Someone Tell This German Shepherd That Good Boys Don’t Play in Traffic

Sure, our love for pets can be irrational. That’s only human.

Illustration by Cierra Pedro

Illustration by Cierra Pedro

I’m standing in three lanes of traffic, panting, eye-to-eye with a German shepherd. He’s growling. He’s showing fangs.

On the other side of Lake Mead Boulevard, cars whip by. I try sweet-talking the dog: “It’s OK, you’re OK.”

The dog walks a few steps toward me. OK. This is good. We’re almost done with this. I can sense it. He’s coming to me. He’s tired of running wild in traffic, up hills, through intersections, evading multiple cars and all manner of people who’ve tried to corral him.

He’s within 10 feet of me. I’ll let him approach, and then—and then what?! I’ll grab a 100-pound distraught, large-toothed German shepherd I know nothing about by the scruff? Suddenly, it dawns on me: I’m nuts.

A woman in raspberry veterinary scrubs yells from a car, “Be careful!”

In a split second, I start to reconsider the last 10 or 15 minutes that led me here. But the dog makes the first move—a little fake left, fake right, lunge forward—and he barks. Loudly. The sound registers in my head as I’m going to be mauled—and then he cuts right and runs off. Again.

I straighten up and see a half-dozen cars backed up behind my girlfriend’s car, which she’s had to stop in the middle of traffic with hazard lights blinking because I’ve hopped out in the middle of the road to chase a fugitive German shepherd.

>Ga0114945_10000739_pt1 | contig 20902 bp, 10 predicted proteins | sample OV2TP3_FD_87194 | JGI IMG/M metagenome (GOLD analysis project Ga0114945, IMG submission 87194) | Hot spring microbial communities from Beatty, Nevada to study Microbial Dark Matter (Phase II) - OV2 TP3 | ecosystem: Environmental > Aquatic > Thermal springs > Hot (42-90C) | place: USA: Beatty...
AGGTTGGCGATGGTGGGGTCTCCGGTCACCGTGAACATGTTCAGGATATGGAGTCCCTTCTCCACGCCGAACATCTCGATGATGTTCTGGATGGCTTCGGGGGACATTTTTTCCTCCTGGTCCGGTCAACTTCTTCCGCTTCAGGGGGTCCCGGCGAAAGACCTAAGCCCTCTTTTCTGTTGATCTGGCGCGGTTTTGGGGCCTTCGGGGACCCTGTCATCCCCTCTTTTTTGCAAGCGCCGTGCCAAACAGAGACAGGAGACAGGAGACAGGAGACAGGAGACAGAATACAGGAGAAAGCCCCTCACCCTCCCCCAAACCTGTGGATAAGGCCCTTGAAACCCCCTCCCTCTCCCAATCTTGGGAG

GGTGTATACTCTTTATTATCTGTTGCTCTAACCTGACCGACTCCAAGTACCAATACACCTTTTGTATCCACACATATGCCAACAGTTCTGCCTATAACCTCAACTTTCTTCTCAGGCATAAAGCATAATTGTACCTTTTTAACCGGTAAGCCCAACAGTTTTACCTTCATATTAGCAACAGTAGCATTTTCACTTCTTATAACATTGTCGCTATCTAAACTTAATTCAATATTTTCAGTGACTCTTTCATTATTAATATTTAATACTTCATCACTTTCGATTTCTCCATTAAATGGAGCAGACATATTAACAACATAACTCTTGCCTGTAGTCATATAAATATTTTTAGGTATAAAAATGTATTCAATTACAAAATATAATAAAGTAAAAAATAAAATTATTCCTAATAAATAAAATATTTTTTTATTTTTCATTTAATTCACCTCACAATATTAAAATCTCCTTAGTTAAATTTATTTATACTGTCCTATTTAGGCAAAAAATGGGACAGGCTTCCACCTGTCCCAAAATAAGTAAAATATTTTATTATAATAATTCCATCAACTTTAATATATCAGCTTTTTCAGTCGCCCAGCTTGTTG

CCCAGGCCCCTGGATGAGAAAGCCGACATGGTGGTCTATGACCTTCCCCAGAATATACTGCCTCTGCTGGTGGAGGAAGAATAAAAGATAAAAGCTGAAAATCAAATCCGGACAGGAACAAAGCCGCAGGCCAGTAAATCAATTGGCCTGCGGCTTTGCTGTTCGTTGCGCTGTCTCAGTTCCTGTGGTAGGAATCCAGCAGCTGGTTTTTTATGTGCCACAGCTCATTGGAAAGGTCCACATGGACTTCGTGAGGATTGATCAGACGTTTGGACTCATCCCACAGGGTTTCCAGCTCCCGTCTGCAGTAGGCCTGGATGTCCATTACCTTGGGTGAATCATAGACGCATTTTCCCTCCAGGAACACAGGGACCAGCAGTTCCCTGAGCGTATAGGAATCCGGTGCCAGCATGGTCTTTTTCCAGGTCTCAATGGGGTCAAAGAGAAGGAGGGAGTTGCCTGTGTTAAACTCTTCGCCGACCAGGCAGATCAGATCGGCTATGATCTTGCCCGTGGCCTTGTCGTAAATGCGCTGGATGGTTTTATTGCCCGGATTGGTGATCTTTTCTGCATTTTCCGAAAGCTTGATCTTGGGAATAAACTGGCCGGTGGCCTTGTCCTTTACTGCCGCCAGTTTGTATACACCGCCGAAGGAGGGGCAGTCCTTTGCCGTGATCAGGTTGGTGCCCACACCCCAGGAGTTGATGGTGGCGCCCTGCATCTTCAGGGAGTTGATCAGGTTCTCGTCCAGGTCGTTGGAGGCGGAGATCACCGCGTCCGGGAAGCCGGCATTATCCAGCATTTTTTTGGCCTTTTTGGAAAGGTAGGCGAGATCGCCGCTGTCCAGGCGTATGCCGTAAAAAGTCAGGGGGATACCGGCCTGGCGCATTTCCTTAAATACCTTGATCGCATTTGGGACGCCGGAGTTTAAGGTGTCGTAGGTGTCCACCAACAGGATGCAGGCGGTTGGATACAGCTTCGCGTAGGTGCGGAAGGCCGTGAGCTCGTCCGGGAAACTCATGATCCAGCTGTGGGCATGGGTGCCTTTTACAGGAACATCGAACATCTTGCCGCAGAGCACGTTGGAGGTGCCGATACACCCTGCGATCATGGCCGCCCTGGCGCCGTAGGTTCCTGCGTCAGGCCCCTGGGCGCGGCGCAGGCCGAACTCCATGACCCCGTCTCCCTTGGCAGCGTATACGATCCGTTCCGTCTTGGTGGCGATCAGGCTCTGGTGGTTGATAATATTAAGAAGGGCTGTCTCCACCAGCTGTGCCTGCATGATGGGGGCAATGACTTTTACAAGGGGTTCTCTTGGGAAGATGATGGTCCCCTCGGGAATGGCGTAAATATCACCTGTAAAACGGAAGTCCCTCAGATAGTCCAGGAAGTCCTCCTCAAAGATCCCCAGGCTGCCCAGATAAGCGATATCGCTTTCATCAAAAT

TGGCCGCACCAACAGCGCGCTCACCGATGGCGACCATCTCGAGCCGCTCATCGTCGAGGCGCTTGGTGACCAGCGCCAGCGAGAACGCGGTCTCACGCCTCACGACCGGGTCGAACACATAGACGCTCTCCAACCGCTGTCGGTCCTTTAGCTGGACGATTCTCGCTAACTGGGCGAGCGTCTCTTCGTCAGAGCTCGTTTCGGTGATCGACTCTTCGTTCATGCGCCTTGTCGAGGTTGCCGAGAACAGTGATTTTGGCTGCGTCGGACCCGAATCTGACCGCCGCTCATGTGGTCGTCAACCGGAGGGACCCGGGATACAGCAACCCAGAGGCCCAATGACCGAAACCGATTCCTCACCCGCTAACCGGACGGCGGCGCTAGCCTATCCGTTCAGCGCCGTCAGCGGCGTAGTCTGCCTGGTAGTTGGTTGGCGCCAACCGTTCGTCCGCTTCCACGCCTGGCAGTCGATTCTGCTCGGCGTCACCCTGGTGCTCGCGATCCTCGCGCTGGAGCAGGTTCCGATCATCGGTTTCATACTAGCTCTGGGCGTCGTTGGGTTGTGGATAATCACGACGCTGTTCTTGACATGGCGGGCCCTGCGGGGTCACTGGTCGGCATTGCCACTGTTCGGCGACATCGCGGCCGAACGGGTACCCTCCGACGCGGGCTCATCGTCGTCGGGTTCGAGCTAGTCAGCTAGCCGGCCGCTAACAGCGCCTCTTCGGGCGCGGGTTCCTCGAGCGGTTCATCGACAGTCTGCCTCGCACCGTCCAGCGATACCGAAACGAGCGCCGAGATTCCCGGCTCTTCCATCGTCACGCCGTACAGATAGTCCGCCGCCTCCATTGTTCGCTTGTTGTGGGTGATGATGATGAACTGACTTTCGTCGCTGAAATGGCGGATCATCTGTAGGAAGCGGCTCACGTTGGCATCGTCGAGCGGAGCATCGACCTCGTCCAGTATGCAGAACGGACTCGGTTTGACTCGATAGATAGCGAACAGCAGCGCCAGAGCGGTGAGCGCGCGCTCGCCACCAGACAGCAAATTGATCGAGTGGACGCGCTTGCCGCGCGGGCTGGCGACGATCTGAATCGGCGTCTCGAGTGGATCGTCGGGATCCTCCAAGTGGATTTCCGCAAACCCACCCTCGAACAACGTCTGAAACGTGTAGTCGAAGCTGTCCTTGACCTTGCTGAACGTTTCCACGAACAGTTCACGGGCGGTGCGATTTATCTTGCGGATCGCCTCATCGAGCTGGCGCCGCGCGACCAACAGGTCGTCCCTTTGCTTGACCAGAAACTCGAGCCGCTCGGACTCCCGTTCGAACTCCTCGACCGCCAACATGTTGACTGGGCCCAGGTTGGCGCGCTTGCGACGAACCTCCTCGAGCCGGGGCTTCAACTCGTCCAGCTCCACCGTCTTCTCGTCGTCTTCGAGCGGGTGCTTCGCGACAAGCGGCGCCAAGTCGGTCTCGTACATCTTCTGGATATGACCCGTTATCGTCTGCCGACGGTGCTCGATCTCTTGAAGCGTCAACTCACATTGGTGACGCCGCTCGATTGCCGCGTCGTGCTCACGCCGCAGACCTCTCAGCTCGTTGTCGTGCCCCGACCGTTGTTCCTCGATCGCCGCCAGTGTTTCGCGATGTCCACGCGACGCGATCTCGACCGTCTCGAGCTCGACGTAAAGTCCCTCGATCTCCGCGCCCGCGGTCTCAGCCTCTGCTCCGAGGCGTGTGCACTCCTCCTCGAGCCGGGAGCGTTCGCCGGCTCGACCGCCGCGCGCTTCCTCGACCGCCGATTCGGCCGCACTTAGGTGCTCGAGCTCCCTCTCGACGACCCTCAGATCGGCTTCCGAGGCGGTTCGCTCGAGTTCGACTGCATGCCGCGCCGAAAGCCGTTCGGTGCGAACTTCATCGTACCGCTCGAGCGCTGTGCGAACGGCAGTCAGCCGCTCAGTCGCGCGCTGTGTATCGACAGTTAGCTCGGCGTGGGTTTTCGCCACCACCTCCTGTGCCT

Just a few weeks ago, I wrote a column about auto-pedestrian safety. And so, when we saw a young woman in scrubs spring diagonally across six lanes of traffic, directly in front of an animal hospital, my first thought was: very unsafe.

Then, we put it together: A dog had escaped and was running dangerously through traffic. And so, we thought we’d join him.


Public Enemy No. 1 in Las Vegas in recent weeks is a woman named Gloria Lee, who’s not accused of killing anyone. But her crime has drawn protesters at court and prompted the daily news outlets to keep her photo in circulation.

She’s alleged to have set fire—with an accomplice—to her own pet store, Prince and Princess Pet Boutique, for the insurance money. There were 27 puppies still in the store. That’s 27 counts of animal cruelty on top of charges of arson, conspiracy and burglary. Lee pleaded not guilty on Feb. 24.

But whatever the outcome, it’s not likely the public will be quick to forget Lee. Pets hold a huge place in the collective heart, and this alleged crime seems particularly heinous.

Thankfully, the puppies lived because of a sprinkler system and the brave work of Clark County firefighters.

But still.


When I was 6 years old, I was bitten by a German shepherd. I’ve been a little hinky around that breed ever since. I flashed back to that incident when I was standing in the middle of a busy street trying, with a bunch of other strangers who’d stopped, to save one from being hit.

Forgiveness and forgetfulness are fickle, and do not apply the same to dogs and people.

Up the road, a few cars had parked sideways across the lanes. The volunteer corral was closing in. Tired now, with nowhere else to go and traffic at a standstill, the dog gave in. He was coaxed into the back seat of another concerned driver’s Mini Cooper. The vet techs high-fived. A few drivers honked their horns in celebration.

We drove off, on with the day, crystal clear about the irrational love of our pets.



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